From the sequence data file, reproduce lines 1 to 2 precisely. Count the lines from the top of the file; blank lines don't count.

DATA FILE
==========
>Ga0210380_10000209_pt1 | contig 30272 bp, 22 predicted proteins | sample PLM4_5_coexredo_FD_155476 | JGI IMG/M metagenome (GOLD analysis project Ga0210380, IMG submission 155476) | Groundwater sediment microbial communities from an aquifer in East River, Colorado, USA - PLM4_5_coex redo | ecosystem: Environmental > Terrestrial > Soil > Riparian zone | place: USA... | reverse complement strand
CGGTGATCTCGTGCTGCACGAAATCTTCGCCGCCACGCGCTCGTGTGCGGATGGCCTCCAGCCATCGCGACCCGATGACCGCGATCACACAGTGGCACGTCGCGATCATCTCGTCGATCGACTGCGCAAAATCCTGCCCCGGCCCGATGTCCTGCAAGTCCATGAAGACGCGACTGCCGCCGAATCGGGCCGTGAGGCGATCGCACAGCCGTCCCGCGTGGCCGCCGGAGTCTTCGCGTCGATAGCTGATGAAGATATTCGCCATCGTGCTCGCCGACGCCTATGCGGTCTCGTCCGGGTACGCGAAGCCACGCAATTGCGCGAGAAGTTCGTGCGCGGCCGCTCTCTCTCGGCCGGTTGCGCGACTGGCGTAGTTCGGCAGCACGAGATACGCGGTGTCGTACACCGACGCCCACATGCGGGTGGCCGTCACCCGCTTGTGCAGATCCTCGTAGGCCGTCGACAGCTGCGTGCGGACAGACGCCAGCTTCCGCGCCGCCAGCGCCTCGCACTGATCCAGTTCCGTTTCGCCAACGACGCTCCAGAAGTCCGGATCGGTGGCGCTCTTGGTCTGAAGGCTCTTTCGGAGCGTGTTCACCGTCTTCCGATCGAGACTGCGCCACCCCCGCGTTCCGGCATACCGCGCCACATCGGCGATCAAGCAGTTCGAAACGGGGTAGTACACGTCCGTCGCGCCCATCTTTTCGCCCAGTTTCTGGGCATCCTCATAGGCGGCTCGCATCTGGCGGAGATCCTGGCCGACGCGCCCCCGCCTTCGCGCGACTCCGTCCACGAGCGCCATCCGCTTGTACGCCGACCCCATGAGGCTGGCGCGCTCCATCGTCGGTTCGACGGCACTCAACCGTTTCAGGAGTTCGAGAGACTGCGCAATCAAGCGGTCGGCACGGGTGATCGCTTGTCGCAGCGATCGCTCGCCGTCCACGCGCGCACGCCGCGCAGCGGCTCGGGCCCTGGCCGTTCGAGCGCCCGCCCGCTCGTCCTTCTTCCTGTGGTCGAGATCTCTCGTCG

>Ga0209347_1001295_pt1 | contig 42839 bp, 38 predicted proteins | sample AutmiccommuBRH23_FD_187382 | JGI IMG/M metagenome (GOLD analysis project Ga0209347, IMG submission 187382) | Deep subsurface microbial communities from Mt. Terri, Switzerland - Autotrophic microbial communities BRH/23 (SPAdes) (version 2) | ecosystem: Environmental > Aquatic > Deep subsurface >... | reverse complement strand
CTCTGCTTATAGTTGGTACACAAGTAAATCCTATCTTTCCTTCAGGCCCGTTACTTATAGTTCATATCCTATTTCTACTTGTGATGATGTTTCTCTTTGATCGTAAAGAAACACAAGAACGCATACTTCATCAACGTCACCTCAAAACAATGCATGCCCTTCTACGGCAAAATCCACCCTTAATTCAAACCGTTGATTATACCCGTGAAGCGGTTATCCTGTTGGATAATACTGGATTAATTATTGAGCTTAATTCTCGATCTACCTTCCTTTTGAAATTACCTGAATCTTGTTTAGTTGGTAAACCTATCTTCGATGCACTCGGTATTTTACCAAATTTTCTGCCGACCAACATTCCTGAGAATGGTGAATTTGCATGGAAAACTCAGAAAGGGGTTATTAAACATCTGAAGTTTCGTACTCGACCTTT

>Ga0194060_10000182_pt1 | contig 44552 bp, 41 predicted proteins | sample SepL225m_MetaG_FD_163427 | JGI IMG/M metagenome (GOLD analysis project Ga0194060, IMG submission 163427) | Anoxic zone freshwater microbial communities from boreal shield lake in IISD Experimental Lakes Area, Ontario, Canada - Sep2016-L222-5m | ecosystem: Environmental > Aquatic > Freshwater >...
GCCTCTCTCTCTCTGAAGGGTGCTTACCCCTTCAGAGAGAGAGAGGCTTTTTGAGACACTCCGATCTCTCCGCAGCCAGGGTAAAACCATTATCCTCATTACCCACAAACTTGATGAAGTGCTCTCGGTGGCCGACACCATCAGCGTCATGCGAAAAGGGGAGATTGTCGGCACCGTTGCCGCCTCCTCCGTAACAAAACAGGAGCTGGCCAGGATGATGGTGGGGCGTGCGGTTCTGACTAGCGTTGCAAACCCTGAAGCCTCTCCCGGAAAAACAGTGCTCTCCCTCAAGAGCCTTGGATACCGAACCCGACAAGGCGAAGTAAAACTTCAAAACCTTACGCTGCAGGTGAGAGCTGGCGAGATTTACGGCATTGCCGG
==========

>Ga0210380_10000209_pt1 | contig 30272 bp, 22 predicted proteins | sample PLM4_5_coexredo_FD_155476 | JGI IMG/M metagenome (GOLD analysis project Ga0210380, IMG submission 155476) | Groundwater sediment microbial communities from an aquifer in East River, Colorado, USA - PLM4_5_coex redo | ecosystem: Environmental > Terrestrial > Soil > Riparian zone | place: USA... | reverse complement strand
CGGTGATCTCGTGCTGCACGAAATCTTCGCCGCCACGCGCTCGTGTGCGGATGGCCTCCAGCCATCGCGACCCGATGACCGCGATCACACAGTGGCACGTCGCGATCATCTCGTCGATCGACTGCGCAAAATCCTGCCCCGGCCCGATGTCCTGCAAGTCCATGAAGACGCGACTGCCGCCGAATCGGGCCGTGAGGCGATCGCACAGCCGTCCCGCGTGGCCGCCGGAGTCTTCGCGTCGATAGCTGATGAAGATATTCGCCATCGTGCTCGCCGACGCCTATGCGGTCTCGTCCGGGTACGCGAAGCCACGCAATTGCGCGAGAAGTTCGTGCGCGGCCGCTCTCTCTCGGCCGGTTGCGCGACTGGCGTAGTTCGGCAGCACGAGATACGCGGTGTCGTACACCGACGCCCACATGCGGGTGGCCGTCACCCGCTTGTGCAGATCCTCGTAGGCCGTCGACAGCTGCGTGCGGACAGACGCCAGCTTCCGCGCCGCCAGCGCCTCGCACTGATCCAGTTCCGTTTCGCCAACGACGCTCCAGAAGTCCGGATCGGTGGCGCTCTTGGTCTGAAGGCTCTTTCGGAGCGTGTTCACCGTCTTCCGATCGAGACTGCGCCACCCCCGCGTTCCGGCATACCGCGCCACATCGGCGATCAAGCAGTTCGAAACGGGGTAGTACACGTCCGTCGCGCCCATCTTTTCGCCCAGTTTCTGGGCATCCTCATAGGCGGCTCGCATCTGGCGGAGATCCTGGCCGACGCGCCCCCGCCTTCGCGCGACTCCGTCCACGAGCGCCATCCGCTTGTACGCCGACCCCATGAGGCTGGCGCGCTCCATCGTCGGTTCGACGGCACTCAACCGTTTCAGGAGTTCGAGAGACTGCGCAATCAAGCGGTCGGCACGGGTGATCGCTTGTCGCAGCGATCGCTCGCCGTCCACGCGCGCACGCCGCGCAGCGGCTCGGGCCCTGGCCGTTCGAGCGCCCGCCCGCTCGTCCTTCTTCCTGTGGTCGAGATCTCTCGTCG